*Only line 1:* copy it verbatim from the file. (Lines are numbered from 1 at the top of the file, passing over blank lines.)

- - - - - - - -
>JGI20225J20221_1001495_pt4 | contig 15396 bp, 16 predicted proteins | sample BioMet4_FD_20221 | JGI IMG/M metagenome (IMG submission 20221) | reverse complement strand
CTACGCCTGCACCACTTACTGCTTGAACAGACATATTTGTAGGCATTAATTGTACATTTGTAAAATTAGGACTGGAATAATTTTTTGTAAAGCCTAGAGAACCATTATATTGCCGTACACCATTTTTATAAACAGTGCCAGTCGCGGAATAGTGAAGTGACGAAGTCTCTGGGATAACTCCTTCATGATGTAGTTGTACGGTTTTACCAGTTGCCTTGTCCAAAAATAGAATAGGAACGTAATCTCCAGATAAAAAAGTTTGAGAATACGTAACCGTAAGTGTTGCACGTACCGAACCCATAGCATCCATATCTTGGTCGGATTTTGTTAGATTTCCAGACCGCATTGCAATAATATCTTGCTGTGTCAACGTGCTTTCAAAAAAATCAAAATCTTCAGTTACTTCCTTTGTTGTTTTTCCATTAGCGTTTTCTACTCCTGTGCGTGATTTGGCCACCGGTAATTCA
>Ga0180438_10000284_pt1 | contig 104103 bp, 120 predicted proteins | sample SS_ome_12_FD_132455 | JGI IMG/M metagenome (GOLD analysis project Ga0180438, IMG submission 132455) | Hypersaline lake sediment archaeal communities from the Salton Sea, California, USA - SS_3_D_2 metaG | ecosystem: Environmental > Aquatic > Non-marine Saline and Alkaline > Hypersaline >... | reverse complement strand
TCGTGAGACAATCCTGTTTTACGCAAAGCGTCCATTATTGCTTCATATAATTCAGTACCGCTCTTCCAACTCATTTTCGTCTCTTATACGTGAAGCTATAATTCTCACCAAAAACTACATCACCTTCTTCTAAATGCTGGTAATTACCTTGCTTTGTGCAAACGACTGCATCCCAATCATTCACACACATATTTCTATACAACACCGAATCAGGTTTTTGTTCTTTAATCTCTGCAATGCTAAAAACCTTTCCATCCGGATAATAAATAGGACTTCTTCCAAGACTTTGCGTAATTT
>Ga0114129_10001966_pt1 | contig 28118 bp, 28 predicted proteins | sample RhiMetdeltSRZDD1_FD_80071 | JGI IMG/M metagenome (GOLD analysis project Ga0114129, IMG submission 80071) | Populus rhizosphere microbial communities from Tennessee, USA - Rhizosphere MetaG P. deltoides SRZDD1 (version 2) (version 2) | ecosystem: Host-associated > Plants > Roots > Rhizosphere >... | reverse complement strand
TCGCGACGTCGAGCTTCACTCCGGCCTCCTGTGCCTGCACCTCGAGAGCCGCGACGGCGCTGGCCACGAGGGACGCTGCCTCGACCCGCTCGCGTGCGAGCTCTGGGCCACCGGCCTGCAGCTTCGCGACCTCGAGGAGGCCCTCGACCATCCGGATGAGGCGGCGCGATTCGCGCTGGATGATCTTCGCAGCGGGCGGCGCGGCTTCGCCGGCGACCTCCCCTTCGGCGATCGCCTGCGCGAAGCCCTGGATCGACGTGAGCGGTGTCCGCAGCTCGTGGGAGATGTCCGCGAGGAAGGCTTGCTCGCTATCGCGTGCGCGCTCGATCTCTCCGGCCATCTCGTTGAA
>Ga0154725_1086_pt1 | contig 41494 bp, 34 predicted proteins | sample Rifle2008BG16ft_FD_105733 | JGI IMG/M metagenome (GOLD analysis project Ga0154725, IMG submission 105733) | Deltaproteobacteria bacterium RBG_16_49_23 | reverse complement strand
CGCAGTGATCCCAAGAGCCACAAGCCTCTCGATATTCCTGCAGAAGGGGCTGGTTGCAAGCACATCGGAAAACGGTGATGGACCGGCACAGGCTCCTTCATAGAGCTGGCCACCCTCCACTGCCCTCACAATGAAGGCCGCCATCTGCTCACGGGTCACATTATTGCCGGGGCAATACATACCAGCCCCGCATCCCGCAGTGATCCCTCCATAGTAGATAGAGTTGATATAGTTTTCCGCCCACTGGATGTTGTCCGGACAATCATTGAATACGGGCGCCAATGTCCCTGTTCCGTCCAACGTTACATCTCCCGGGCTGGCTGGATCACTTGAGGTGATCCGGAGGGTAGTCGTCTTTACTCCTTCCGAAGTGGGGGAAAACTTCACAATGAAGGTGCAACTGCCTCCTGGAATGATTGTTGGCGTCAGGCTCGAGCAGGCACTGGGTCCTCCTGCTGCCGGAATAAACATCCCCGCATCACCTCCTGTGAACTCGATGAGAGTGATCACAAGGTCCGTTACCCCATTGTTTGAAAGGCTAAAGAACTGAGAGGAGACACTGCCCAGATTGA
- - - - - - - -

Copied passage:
>JGI20225J20221_1001495_pt4 | contig 15396 bp, 16 predicted proteins | sample BioMet4_FD_20221 | JGI IMG/M metagenome (IMG submission 20221) | reverse complement strand